Tortorella, 54, had been the head coach in New York since 2008-09, and led the Rangers to three consecutive playoff appearances, including the Eastern Conference finals in 2011-12.
New York’s 2013 season and playoffs were a disappointment to many, though, as the Rangers finished sixth in the East and were bounced in the second round of the playoffs — a five-game loss to Boston during which Tortorella controversially dropped Brad Richards from the final two games of the series.
Many critics have also pointed to Tortorella’s inability to coax offense out of a lineup that features no shortage of high-priced talent up front. New York averaged just 2.2 goals per game in the 2013 playoffs.
Last year, the Rangers scored three or fewer goals in all but one of their 20 postseason games.
“I think it’s a –- it is a step back. We went to the conference finals last year, we had high expectations for ourselves this year; it didn’t go our way. So yeah, this is a step back, but it’s tough to make it there.
“You can’t just expect it to happen. You have to work really hard, and you have to do a lot of things right, and you have to have a lot of good bounces on the way to make it there.”
Instead, it seems like he’s pointing the blame to himself.
After watching his team get bounced in Game 5 on Saturday, Tortorella told reporters such as ESPN’s Katie Strang that it’s his fault that the team’s top producers mostly fell flat. He went on to assess both the series and the Rangers’ disappointing season.
“They deserved to win the series. They were the better team,” Tortorella said. “I thought, this season, we struggled to get our personality, to get our identity.”
That identity part might just fall on Torts, though it remains to be seen if it costs him his job.
In case you’re wondering, Derick Brassard (12 points), Mats Zuccarello (seven points) and Carl Hagelin (six points) were the Rangers’ top playoff scorers while Rick Nash and Brad Richards combined for two goals (though Nash added four assists).
Tortorella: ‘I screwed up’ by not using McDonagh on PP earlier
The New York Rangers scored their first power play goal of the Eastern Conference semifinals in Thursday’s Game 4 win over Boston, and looked more dynamic with the man advantage than any of the previous three games of the series.
Head coach John Tortorella thinks he knows why — he wasn’t using Ryan McDonagh enough.
McDonagh, who logged 3:32 of power-play ice time in Game 4 (only d-man with more was Michael Del Zotto) was a major catalyst, according to Torts.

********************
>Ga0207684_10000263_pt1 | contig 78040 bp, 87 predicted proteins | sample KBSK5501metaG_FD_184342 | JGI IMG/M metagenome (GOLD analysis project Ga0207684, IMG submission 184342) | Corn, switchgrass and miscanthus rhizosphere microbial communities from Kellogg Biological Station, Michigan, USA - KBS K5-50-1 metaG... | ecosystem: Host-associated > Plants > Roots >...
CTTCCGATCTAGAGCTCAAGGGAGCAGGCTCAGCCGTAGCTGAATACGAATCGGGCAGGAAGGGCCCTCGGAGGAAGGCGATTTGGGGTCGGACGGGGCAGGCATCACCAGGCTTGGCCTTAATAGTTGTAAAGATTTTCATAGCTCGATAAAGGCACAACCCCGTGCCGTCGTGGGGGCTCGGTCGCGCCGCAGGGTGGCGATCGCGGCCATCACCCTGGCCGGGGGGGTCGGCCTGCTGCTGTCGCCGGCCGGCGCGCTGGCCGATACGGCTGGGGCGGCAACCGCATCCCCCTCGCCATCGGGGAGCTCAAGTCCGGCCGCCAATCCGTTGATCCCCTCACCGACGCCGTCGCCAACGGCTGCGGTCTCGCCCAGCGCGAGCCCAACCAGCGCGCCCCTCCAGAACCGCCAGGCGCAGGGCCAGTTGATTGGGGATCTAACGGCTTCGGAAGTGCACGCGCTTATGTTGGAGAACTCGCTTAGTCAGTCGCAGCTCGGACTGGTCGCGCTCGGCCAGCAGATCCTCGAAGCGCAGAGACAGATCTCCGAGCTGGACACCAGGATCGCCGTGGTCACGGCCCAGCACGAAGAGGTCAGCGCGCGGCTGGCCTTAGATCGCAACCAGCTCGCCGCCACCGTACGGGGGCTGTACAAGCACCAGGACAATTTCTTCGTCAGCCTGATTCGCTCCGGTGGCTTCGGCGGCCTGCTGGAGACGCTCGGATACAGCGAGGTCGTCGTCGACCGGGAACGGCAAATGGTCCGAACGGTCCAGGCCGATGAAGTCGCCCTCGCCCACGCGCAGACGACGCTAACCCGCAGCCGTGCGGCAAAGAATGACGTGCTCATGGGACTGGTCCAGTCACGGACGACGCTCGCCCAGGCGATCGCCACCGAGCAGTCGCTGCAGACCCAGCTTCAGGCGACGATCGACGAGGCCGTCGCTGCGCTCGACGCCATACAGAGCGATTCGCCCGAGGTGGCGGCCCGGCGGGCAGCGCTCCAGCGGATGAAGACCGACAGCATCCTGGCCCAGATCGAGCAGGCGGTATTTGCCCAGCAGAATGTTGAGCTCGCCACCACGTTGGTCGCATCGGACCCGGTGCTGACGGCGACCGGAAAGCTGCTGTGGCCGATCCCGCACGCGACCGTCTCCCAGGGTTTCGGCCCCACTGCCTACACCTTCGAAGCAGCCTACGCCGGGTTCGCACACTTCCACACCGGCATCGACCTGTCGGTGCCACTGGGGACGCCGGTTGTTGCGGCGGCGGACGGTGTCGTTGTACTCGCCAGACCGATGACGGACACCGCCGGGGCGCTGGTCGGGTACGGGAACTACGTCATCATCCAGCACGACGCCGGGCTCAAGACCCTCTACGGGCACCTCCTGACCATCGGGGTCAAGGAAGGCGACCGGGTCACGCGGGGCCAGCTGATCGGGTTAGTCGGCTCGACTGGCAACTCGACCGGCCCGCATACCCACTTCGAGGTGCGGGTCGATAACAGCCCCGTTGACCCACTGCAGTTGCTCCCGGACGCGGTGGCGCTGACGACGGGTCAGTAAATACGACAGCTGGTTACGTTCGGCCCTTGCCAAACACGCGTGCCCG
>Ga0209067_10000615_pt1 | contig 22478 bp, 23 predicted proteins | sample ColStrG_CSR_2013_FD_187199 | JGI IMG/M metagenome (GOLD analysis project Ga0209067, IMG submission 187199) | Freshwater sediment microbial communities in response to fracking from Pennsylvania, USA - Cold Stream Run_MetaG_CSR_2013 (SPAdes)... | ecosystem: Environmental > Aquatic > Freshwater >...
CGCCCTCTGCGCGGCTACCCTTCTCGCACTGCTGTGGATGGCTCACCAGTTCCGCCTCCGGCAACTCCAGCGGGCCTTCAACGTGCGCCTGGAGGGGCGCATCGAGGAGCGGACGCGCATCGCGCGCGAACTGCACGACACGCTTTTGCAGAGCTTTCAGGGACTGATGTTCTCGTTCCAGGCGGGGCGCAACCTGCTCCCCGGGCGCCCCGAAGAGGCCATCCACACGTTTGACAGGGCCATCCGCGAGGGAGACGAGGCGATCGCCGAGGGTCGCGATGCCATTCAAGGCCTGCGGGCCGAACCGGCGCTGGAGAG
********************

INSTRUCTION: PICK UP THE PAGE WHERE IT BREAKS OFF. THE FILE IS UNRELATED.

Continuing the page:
“I think he helped us on the power play,” Tortorella said on Friday. “It’s me, I screwed that up not using him early enough and I should have.”
McDonagh was a virtual non-factor with the man advantage during the regular season. He averaged just 38 seconds of power play time per night and had just one point — an assist — in 47 games.
But with the Rangers all but out of ideas (they were 2-for-38 heading into last night), Torts decided to give McDonagh a shot, and the move paid off. He had two of New York’s six power-play shots on the night, and looked comfortable manning the point.
Tortorella was full of praise for McDonagh’s ability to rise to the occasion.
“He’s probably one of the most intense, competitive people, players,” Torts explained. “He just competes.”
Video: Tortorella explains decision to scratch Richards
New York Rangers coach John Tortorella still loves forward Brad Richards and if you don’t believe him, then he has some choice words for you.
At the same time, Tortorella decided it was important to go into detail about why Richards was a healthy scratch on Thursday after being previously relegated to the fourth line.
“By no means is this a situation when I take him out that I’m blaming him,” Tortorella said, per NHL.com. “I’m playing Brad on the fourth line, he’s playing seven or eight minutes, it’s not good for him. It doesn’t work playing Brad Richards that way, but I also feel some other guys have played better so that’s where he is right now in our lineup.”
Tortorella determined that he didn’t have a spot on either of the Rangers’ top two lines for Richards, but he also needed to give the fourth line “some sort of identity,” so Richards had to come out.
The obvious question now is what’s next for the 33-year-old forward. If the Rangers can’t find a use for him in the playoffs, they might buy out his massive contract. Perhaps that will happen, but Tortorella is still in his corner even if he isn’t using him.
“I’m sure people will pick it apart, but I want to make sure you know Brad Richards is a hell of a hockey player,” Tortorella said. “He has had struggles. He’s had struggles here. It continues. Me putting him in that role does not help him. So I’d rather have him out and identify how we’re going to run our fourth line.”
We’ll see if Richards is given a chance to bounce back in Game 5.